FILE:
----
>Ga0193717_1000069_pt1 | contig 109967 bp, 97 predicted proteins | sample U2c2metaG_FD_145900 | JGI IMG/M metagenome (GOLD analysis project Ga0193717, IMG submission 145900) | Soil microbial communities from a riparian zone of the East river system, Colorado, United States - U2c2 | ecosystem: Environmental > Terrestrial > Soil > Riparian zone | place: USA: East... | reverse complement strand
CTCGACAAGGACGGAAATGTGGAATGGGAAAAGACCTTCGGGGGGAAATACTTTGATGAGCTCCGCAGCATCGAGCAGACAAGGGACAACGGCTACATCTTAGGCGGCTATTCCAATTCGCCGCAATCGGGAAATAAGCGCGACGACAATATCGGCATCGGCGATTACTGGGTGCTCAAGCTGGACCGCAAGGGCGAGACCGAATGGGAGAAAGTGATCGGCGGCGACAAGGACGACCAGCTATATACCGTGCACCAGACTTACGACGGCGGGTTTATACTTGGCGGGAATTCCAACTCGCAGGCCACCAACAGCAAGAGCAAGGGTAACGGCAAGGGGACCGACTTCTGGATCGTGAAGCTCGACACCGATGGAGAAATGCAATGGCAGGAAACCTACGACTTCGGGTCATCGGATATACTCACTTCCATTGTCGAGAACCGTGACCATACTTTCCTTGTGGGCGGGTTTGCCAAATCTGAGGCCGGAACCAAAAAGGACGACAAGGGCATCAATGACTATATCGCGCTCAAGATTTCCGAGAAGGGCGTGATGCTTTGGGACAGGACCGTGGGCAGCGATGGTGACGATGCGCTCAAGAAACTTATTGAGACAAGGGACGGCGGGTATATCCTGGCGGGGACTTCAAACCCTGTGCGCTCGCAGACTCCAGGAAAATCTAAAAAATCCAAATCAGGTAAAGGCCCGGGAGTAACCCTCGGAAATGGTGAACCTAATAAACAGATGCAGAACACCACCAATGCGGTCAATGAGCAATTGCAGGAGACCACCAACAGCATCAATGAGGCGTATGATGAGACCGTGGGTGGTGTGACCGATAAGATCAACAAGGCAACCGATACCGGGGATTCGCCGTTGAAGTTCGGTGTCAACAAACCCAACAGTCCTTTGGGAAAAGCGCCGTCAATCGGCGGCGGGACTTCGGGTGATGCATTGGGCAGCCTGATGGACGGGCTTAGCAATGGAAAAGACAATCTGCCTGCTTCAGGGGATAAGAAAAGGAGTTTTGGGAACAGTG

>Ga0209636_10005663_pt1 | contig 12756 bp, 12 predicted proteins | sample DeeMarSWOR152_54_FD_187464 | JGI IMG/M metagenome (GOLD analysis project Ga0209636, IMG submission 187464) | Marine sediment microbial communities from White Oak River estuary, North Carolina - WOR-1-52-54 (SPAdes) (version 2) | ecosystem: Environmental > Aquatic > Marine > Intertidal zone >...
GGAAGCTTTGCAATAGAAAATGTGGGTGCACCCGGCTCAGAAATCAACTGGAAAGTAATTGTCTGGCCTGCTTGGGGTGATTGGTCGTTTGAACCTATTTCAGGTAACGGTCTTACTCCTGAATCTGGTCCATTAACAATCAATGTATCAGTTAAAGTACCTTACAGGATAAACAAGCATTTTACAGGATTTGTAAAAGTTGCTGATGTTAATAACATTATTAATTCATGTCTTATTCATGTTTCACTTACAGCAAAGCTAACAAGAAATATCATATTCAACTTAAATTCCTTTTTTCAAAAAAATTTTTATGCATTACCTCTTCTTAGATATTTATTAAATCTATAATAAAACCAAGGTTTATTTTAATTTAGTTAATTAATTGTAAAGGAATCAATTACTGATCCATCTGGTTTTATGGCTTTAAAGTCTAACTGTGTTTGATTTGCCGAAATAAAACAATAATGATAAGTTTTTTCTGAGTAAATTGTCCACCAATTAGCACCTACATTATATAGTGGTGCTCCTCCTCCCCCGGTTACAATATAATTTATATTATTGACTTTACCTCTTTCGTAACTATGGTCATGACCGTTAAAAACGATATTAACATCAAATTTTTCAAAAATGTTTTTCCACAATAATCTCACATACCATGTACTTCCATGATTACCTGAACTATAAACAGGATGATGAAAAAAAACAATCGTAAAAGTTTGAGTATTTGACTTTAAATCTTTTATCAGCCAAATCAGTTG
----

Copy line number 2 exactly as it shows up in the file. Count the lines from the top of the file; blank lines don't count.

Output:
CTCGACAAGGACGGAAATGTGGAATGGGAAAAGACCTTCGGGGGGAAATACTTTGATGAGCTCCGCAGCATCGAGCAGACAAGGGACAACGGCTACATCTTAGGCGGCTATTCCAATTCGCCGCAATCGGGAAATAAGCGCGACGACAATATCGGCATCGGCGATTACTGGGTGCTCAAGCTGGACCGCAAGGGCGAGACCGAATGGGAGAAAGTGATCGGCGGCGACAAGGACGACCAGCTATATACCGTGCACCAGACTTACGACGGCGGGTTTATACTTGGCGGGAATTCCAACTCGCAGGCCACCAACAGCAAGAGCAAGGGTAACGGCAAGGGGACCGACTTCTGGATCGTGAAGCTCGACACCGATGGAGAAATGCAATGGCAGGAAACCTACGACTTCGGGTCATCGGATATACTCACTTCCATTGTCGAGAACCGTGACCATACTTTCCTTGTGGGCGGGTTTGCCAAATCTGAGGCCGGAACCAAAAAGGACGACAAGGGCATCAATGACTATATCGCGCTCAAGATTTCCGAGAAGGGCGTGATGCTTTGGGACAGGACCGTGGGCAGCGATGGTGACGATGCGCTCAAGAAACTTATTGAGACAAGGGACGGCGGGTATATCCTGGCGGGGACTTCAAACCCTGTGCGCTCGCAGACTCCAGGAAAATCTAAAAAATCCAAATCAGGTAAAGGCCCGGGAGTAACCCTCGGAAATGGTGAACCTAATAAACAGATGCAGAACACCACCAATGCGGTCAATGAGCAATTGCAGGAGACCACCAACAGCATCAATGAGGCGTATGATGAGACCGTGGGTGGTGTGACCGATAAGATCAACAAGGCAACCGATACCGGGGATTCGCCGTTGAAGTTCGGTGTCAACAAACCCAACAGTCCTTTGGGAAAAGCGCCGTCAATCGGCGGCGGGACTTCGGGTGATGCATTGGGCAGCCTGATGGACGGGCTTAGCAATGGAAAAGACAATCTGCCTGCTTCAGGGGATAAGAAAAGGAGTTTTGGGAACAGTG